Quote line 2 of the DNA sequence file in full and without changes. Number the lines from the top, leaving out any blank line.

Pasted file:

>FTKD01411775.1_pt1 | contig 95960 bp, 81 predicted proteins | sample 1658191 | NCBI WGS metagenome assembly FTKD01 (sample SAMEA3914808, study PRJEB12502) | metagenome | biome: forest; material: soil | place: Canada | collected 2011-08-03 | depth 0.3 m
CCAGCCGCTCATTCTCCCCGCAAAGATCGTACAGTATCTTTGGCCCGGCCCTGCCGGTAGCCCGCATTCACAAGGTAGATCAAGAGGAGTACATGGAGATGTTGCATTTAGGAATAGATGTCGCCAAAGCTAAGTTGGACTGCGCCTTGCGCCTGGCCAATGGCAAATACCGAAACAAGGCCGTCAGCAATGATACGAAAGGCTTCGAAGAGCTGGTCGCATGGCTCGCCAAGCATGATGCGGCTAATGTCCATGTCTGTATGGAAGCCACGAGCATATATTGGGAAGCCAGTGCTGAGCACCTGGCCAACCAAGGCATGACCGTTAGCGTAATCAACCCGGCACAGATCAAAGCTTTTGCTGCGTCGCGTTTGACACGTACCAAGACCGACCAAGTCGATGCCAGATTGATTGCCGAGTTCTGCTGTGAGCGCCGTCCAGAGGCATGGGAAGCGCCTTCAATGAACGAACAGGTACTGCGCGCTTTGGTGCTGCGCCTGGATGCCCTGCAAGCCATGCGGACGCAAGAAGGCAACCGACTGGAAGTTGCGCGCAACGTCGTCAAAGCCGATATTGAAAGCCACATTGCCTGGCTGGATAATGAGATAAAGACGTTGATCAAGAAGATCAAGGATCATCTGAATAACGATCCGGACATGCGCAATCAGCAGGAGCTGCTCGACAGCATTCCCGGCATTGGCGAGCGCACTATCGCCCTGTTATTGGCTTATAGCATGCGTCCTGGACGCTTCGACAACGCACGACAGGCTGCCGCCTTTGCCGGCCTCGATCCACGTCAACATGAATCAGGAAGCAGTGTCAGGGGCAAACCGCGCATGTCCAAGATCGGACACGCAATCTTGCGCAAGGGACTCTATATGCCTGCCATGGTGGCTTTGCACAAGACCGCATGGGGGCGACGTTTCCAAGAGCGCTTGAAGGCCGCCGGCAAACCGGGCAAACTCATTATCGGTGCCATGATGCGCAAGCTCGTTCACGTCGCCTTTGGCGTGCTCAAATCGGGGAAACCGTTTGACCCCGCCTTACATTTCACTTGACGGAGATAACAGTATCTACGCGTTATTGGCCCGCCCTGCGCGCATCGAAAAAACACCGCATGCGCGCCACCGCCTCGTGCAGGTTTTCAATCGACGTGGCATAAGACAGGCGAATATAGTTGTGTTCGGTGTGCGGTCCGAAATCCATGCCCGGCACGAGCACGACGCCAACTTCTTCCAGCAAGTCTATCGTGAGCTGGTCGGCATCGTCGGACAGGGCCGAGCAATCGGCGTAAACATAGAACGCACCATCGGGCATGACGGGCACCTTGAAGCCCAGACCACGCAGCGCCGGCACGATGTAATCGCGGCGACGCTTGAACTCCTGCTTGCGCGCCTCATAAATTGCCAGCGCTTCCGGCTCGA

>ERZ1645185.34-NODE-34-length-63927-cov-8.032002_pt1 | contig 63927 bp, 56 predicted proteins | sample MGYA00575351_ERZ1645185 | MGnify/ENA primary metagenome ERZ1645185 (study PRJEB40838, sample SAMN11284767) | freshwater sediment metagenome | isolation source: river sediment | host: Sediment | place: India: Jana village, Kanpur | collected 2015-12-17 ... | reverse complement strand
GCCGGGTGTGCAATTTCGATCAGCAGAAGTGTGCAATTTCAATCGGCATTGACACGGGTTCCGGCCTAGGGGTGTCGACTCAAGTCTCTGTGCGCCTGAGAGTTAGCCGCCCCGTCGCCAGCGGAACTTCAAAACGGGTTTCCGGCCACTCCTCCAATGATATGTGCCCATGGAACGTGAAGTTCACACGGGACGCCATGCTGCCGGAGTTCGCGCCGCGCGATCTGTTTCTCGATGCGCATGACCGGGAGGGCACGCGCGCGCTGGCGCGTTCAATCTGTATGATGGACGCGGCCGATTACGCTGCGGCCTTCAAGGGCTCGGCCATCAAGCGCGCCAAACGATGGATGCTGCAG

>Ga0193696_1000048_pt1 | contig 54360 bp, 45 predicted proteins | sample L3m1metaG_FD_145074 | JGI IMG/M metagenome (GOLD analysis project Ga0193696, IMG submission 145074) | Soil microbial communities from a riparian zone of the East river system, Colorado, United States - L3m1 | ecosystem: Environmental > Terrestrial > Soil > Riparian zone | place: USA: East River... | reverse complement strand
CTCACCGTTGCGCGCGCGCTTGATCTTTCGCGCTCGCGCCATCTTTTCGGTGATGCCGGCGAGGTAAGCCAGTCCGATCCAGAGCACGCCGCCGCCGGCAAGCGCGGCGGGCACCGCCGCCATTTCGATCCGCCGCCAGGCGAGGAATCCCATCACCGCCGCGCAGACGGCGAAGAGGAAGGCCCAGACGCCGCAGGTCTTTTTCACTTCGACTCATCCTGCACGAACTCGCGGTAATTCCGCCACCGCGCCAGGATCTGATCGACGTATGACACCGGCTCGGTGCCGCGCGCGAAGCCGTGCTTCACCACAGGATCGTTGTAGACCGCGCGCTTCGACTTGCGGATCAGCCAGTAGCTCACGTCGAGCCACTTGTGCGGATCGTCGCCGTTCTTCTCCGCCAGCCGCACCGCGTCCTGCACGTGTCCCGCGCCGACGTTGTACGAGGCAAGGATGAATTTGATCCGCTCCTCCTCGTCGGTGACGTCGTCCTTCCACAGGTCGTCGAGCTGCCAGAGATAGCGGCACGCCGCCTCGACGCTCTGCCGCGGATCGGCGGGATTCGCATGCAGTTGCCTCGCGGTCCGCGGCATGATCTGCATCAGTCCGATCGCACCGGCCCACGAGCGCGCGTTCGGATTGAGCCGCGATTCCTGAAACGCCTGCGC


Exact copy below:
CCAGCCGCTCATTCTCCCCGCAAAGATCGTACAGTATCTTTGGCCCGGCCCTGCCGGTAGCCCGCATTCACAAGGTAGATCAAGAGGAGTACATGGAGATGTTGCATTTAGGAATAGATGTCGCCAAAGCTAAGTTGGACTGCGCCTTGCGCCTGGCCAATGGCAAATACCGAAACAAGGCCGTCAGCAATGATACGAAAGGCTTCGAAGAGCTGGTCGCATGGCTCGCCAAGCATGATGCGGCTAATGTCCATGTCTGTATGGAAGCCACGAGCATATATTGGGAAGCCAGTGCTGAGCACCTGGCCAACCAAGGCATGACCGTTAGCGTAATCAACCCGGCACAGATCAAAGCTTTTGCTGCGTCGCGTTTGACACGTACCAAGACCGACCAAGTCGATGCCAGATTGATTGCCGAGTTCTGCTGTGAGCGCCGTCCAGAGGCATGGGAAGCGCCTTCAATGAACGAACAGGTACTGCGCGCTTTGGTGCTGCGCCTGGATGCCCTGCAAGCCATGCGGACGCAAGAAGGCAACCGACTGGAAGTTGCGCGCAACGTCGTCAAAGCCGATATTGAAAGCCACATTGCCTGGCTGGATAATGAGATAAAGACGTTGATCAAGAAGATCAAGGATCATCTGAATAACGATCCGGACATGCGCAATCAGCAGGAGCTGCTCGACAGCATTCCCGGCATTGGCGAGCGCACTATCGCCCTGTTATTGGCTTATAGCATGCGTCCTGGACGCTTCGACAACGCACGACAGGCTGCCGCCTTTGCCGGCCTCGATCCACGTCAACATGAATCAGGAAGCAGTGTCAGGGGCAAACCGCGCATGTCCAAGATCGGACACGCAATCTTGCGCAAGGGACTCTATATGCCTGCCATGGTGGCTTTGCACAAGACCGCATGGGGGCGACGTTTCCAAGAGCGCTTGAAGGCCGCCGGCAAACCGGGCAAACTCATTATCGGTGCCATGATGCGCAAGCTCGTTCACGTCGCCTTTGGCGTGCTCAAATCGGGGAAACCGTTTGACCCCGCCTTACATTTCACTTGACGGAGATAACAGTATCTACGCGTTATTGGCCCGCCCTGCGCGCATCGAAAAAACACCGCATGCGCGCCACCGCCTCGTGCAGGTTTTCAATCGACGTGGCATAAGACAGGCGAATATAGTTGTGTTCGGTGTGCGGTCCGAAATCCATGCCCGGCACGAGCACGACGCCAACTTCTTCCAGCAAGTCTATCGTGAGCTGGTCGGCATCGTCGGACAGGGCCGAGCAATCGGCGTAAACATAGAACGCACCATCGGGCATGACGGGCACCTTGAAGCCCAGACCACGCAGCGCCGGCACGATGTAATCGCGGCGACGCTTGAACTCCTGCTTGCGCGCCTCATAAATTGCCAGCGCTTCCGGCTCGA